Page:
Hackers Will Not Only Take Your Money, They Could Also Take Your Patients’ Lives

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[author: Doug Austin, Editor of eDiscovery Today]

Go to just about any news site today and there is probably a new story about a data breach that costs a company millions of dollars.

Just in the past few weeks, we’ve seen Colonial Pipeline pay as much as $5 million in response to one ransomware attack (during which gas shortages caused long lines at the pumps) and meatpacker JBS USA paying a ransom equivalent to $11 million to another group of hackers in that case. And that’s just one category of data breach affecting organizations today.

Failing to protect data from threats – internal as well as external – can also potentially cost companies millions in fines and litigation judgments and settlements.

Healthcare organizations are also at risk – perhaps more than other types of organizations – as the data they track is even more sensitive. Not only that, the stakes are much higher – not just monetary, but potentially life threatening.

More Data to Protect Leads to More Data Exposed

According to statistics compiled by Dell EMC, healthcare organizations have seen an explosive health data growth rate of 878% since 2016.

As discussed in my “alphabet soup” post here, some of this data falls under the category of Protected Health Information (PHI), or individually identifiable health information, regulated by the Health Insurance Portability and Accountability Act (HIPAA). Other data is considered electronic protected health information (ePHI).

Either way, there is more of it than ever to protect. And much of it is not being protected.

IPRO conducted a search of the U.S. Department of Health and Human Services Office for Civil Rights (OCR) for a 10-month period in 2019 looking at only hacking, theft, and unauthorized access breaches and found over 39 million exposed patient records from 370 healthcare providers.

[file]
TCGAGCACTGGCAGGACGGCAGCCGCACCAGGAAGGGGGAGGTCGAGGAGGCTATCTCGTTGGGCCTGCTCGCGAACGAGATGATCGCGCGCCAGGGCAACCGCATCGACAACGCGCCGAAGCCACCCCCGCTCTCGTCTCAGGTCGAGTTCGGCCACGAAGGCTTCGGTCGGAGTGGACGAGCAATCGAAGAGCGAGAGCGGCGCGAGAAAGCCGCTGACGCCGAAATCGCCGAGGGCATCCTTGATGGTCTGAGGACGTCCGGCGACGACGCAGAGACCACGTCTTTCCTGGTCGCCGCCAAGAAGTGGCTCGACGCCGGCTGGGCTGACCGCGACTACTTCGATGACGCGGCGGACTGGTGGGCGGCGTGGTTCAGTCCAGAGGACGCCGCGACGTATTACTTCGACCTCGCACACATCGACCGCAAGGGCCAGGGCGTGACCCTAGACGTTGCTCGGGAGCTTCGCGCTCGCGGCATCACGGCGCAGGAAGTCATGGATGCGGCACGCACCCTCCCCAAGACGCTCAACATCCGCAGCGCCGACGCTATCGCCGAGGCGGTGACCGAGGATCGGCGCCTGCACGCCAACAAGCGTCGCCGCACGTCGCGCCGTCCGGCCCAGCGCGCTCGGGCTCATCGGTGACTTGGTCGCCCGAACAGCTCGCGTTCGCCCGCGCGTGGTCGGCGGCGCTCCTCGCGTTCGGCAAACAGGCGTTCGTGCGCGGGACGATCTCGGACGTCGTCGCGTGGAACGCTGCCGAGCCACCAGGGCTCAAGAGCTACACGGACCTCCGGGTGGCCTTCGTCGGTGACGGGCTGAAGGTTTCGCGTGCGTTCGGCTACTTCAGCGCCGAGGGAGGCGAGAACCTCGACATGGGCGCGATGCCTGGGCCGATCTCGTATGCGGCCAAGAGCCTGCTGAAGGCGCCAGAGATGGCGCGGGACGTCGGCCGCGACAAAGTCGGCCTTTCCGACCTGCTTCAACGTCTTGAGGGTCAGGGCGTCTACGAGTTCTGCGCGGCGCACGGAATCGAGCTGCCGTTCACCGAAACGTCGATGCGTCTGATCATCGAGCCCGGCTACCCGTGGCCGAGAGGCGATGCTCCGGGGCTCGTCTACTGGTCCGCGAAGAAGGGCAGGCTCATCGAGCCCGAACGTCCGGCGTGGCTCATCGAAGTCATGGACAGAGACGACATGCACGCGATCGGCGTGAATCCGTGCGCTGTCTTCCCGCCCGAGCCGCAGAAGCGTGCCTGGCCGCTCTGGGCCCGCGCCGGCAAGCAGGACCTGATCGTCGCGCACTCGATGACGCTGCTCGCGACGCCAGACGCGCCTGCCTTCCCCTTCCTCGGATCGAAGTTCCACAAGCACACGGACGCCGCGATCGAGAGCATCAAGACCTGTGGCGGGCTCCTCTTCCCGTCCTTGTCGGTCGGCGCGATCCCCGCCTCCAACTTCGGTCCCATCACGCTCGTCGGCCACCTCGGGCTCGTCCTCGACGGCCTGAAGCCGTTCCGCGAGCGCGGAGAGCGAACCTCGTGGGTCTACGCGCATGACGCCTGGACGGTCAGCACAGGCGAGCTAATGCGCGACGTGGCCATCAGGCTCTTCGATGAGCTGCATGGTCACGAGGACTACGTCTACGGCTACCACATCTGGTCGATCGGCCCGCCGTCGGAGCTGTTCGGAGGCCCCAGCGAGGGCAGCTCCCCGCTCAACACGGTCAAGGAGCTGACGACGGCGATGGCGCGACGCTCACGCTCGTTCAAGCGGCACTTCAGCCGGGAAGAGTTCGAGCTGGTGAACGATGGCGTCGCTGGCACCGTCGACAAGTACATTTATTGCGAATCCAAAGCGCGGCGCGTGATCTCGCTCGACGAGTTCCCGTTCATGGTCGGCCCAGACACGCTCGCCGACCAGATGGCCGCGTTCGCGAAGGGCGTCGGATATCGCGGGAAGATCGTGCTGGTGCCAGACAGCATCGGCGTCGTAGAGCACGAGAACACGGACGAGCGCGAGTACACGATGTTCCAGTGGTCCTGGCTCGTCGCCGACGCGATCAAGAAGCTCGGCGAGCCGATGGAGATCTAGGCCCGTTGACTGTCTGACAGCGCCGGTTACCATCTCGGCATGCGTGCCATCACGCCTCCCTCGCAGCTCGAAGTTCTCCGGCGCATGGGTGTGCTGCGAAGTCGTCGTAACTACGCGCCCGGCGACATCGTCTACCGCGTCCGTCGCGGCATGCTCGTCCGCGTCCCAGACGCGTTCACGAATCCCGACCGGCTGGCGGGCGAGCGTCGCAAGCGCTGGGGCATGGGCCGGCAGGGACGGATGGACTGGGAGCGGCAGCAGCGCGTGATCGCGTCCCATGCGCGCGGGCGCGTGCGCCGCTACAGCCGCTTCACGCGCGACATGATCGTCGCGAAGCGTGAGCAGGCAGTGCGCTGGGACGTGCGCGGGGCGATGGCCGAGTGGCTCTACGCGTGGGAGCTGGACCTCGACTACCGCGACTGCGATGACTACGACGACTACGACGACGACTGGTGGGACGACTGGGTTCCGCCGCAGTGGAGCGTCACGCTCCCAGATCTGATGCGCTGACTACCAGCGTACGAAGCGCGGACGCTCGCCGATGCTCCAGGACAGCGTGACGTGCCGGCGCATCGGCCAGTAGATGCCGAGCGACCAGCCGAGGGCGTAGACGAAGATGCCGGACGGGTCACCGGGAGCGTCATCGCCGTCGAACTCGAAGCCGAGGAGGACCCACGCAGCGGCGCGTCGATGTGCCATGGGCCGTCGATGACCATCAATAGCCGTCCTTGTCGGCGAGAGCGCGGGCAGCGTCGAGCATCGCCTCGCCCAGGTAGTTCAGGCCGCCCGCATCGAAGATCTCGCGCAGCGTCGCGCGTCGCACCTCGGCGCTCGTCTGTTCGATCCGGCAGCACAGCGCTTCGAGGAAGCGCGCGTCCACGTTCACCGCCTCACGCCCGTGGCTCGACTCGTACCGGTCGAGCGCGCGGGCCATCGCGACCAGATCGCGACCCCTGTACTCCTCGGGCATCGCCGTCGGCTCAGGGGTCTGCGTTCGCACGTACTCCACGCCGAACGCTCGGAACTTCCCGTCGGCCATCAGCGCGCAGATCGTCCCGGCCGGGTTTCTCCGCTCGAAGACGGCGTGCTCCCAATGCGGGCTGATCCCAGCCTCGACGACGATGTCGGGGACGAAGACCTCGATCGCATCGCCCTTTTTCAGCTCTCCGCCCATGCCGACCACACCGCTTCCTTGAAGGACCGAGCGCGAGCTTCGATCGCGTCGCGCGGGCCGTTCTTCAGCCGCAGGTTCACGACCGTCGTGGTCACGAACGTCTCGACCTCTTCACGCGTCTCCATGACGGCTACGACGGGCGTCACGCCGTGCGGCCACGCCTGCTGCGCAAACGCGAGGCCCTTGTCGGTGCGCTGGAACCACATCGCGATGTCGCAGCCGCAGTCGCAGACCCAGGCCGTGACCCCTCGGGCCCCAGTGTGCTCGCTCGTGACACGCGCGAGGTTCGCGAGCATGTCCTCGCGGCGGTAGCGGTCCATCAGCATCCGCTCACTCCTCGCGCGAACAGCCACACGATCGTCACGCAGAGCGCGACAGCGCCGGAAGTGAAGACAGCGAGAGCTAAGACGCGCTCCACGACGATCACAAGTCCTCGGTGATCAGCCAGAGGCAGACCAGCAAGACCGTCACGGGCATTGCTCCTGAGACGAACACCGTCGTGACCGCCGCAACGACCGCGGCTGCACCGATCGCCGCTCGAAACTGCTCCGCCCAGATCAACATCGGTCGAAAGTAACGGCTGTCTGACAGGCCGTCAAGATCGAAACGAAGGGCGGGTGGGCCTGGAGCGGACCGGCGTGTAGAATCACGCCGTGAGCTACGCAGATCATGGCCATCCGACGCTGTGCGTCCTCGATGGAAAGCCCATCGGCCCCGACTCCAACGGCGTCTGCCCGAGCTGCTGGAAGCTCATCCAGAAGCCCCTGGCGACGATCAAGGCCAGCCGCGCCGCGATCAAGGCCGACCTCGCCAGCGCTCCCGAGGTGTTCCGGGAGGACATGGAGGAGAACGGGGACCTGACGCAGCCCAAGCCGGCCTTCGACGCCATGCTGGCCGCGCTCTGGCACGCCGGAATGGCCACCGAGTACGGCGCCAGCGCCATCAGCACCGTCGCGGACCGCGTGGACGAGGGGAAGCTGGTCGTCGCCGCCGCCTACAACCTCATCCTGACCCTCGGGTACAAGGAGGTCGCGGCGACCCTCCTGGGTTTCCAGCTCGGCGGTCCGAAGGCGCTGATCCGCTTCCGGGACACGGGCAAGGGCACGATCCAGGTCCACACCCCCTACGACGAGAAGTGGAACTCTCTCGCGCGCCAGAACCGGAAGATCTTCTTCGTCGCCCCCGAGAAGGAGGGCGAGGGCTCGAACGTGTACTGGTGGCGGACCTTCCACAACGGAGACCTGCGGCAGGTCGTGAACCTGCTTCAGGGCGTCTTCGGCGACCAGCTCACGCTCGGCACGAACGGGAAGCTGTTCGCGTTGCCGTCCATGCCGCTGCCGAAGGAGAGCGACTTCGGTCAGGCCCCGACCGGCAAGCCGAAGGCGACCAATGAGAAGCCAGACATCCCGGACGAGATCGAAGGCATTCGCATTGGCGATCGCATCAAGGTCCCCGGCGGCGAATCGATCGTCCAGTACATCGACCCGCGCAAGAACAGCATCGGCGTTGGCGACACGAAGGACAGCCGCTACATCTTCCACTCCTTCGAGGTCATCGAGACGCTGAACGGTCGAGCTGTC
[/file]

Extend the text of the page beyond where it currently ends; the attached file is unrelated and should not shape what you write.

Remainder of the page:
Under HIPAA, organizations are mandated to perform enterprise-wide risk analyses to “determine whether any vulnerabilities to the confidentiality, integrity, and availability of PHI exist”. Clearly, for many healthcare providers, those vulnerabilities have existed – and financial penalties and settlements that those organizations have been assessed have been in the millions of dollars.

Your Money or Their Lives

And, for healthcare organizations, the stakes are even higher than that.

Back in the early 18th century, robbers known as “highwaymen” used to stop and rob coaches on the road threatening travelers with the saying “your money or your life” (it’s where the phrase “highway robbery” originated to refer to being cheated or swindled).

Today, however, those robbers are often halfway around the world and it’s not your life they’re threatening, it’s the lives of the patients in many hospitals and medical facilities.

According to this article in The Wall Street Journal (subscription required), an Eastern European group known as Ryuk has attacked at least 235 facilities since 2018, raking in more than $100 million! As noted in the article, hospitals are the perfect target as their security systems are “notoriously lax”, and the high stakes of patient lives makes them more likely to pay the ransom.

“They do not care. Patient care, people dying, whatever. It doesn’t matter,” Bill Siegel of the ransomware recovery firm Coveware stated. “Other groups you can at least have a conversation. You can tell them, ‘We’re a hospital, someone’s going to die.’ Ryuk won’t even reply to that email.”

Think it can’t happen? Well, according to the New York Times, the first known death from a cyberattack was reported last September after cybercriminals hit a hospital in Düsseldorf, Germany, with a ransomware attack that caused a woman in a life-threatening condition to be sent to a hospital 20 miles away where she died because of treatment delays.

Conclusion

With more data to protect than ever, more risk of data breaches and higher stakes (including the lives of patients), healthcare organizations have many considerations regarding protection of PHI and ePHI.

[View source.]

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